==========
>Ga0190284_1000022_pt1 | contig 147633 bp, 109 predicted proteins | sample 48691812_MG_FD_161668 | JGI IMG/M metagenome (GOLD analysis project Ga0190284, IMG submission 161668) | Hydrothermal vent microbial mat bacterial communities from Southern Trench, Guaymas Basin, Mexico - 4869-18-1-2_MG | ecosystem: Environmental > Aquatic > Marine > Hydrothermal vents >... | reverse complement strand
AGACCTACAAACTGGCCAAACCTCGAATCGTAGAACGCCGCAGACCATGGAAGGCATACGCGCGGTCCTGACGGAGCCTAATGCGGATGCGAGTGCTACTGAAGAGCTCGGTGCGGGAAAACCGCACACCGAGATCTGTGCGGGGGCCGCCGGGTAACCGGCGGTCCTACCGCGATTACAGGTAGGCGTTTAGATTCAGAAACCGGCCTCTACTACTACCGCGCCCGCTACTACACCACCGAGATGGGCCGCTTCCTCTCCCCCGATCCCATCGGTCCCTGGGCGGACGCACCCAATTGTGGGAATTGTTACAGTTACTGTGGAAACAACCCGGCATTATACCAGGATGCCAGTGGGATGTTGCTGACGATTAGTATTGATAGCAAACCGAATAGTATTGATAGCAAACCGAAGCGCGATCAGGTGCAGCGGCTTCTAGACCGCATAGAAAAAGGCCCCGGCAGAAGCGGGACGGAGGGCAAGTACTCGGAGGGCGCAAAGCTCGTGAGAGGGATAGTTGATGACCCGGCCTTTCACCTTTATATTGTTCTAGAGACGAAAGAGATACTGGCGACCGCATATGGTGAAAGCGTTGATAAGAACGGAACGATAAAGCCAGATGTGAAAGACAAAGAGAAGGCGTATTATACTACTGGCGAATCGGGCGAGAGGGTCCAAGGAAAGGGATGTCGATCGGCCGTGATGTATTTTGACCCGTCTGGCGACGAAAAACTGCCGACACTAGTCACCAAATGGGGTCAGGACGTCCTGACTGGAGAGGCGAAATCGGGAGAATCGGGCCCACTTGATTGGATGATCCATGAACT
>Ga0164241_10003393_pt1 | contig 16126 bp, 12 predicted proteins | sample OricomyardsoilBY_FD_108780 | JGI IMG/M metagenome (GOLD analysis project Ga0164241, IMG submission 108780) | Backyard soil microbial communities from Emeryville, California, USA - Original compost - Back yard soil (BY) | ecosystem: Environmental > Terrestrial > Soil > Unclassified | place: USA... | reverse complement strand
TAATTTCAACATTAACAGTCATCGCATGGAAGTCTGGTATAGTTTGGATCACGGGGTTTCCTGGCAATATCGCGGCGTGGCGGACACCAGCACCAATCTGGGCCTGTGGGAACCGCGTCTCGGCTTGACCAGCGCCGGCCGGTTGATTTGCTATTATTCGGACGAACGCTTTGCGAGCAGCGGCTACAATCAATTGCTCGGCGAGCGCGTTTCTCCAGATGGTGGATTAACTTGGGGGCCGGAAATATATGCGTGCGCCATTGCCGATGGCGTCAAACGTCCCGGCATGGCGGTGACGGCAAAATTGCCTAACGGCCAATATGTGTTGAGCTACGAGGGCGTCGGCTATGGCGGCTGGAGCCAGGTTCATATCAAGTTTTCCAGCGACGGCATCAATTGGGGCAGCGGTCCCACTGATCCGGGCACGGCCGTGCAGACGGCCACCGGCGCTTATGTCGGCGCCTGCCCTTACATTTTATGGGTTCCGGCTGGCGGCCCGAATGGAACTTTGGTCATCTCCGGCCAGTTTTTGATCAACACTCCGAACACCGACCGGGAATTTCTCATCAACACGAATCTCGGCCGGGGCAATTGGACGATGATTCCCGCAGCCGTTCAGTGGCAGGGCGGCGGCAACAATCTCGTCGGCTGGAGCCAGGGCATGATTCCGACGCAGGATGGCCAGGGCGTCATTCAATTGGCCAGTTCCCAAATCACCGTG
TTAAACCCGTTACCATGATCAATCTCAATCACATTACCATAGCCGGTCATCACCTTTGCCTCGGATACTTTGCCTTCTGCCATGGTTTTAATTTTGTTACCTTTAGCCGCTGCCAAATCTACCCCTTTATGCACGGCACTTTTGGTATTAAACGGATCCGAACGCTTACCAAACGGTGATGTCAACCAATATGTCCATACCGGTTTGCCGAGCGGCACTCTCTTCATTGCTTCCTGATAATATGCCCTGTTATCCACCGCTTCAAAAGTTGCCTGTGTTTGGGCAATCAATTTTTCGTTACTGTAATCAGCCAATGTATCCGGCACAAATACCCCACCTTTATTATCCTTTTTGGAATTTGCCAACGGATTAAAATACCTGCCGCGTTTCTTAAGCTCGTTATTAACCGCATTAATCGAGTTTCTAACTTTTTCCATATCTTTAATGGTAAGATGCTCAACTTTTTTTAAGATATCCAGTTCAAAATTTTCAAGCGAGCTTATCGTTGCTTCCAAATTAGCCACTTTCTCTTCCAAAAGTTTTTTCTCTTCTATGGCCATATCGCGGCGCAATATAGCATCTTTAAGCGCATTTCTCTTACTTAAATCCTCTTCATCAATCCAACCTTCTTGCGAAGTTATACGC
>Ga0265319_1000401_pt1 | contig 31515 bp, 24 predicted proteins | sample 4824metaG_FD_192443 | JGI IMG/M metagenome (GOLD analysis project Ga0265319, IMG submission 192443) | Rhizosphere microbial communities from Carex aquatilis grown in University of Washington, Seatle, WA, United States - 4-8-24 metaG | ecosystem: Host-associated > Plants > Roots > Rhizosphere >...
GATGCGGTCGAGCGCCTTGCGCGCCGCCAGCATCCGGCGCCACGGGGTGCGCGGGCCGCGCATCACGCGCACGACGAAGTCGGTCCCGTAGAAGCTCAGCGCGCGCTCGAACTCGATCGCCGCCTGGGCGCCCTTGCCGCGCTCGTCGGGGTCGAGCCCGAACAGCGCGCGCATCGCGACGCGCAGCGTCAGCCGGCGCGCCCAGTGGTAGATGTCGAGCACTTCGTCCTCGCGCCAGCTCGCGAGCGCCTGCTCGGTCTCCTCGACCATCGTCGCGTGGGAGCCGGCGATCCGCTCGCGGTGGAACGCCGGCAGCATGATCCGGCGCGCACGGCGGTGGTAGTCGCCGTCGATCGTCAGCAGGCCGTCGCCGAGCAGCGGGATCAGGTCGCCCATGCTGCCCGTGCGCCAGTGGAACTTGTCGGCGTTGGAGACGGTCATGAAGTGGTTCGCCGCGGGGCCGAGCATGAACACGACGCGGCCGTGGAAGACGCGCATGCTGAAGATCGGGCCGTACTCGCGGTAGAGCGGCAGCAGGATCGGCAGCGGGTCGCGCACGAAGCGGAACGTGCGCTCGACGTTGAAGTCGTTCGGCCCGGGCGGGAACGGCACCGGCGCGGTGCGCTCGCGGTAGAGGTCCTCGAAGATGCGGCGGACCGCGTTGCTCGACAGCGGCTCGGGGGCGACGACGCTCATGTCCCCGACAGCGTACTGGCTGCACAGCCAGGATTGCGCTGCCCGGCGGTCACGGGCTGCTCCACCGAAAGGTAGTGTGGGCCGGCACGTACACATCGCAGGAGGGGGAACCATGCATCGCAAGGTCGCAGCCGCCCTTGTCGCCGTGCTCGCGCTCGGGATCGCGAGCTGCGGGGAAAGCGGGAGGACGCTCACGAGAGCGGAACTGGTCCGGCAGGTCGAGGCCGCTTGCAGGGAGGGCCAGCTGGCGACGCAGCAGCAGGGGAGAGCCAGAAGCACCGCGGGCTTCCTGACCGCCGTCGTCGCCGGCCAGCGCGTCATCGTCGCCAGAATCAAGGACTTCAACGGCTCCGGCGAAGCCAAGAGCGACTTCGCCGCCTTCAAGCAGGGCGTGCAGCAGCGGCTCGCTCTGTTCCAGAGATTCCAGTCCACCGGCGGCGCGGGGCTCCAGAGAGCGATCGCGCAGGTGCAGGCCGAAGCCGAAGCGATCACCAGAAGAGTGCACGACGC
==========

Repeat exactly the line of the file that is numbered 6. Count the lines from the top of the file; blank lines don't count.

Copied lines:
>Ga0265319_1000401_pt1 | contig 31515 bp, 24 predicted proteins | sample 4824metaG_FD_192443 | JGI IMG/M metagenome (GOLD analysis project Ga0265319, IMG submission 192443) | Rhizosphere microbial communities from Carex aquatilis grown in University of Washington, Seatle, WA, United States - 4-8-24 metaG | ecosystem: Host-associated > Plants > Roots > Rhizosphere >...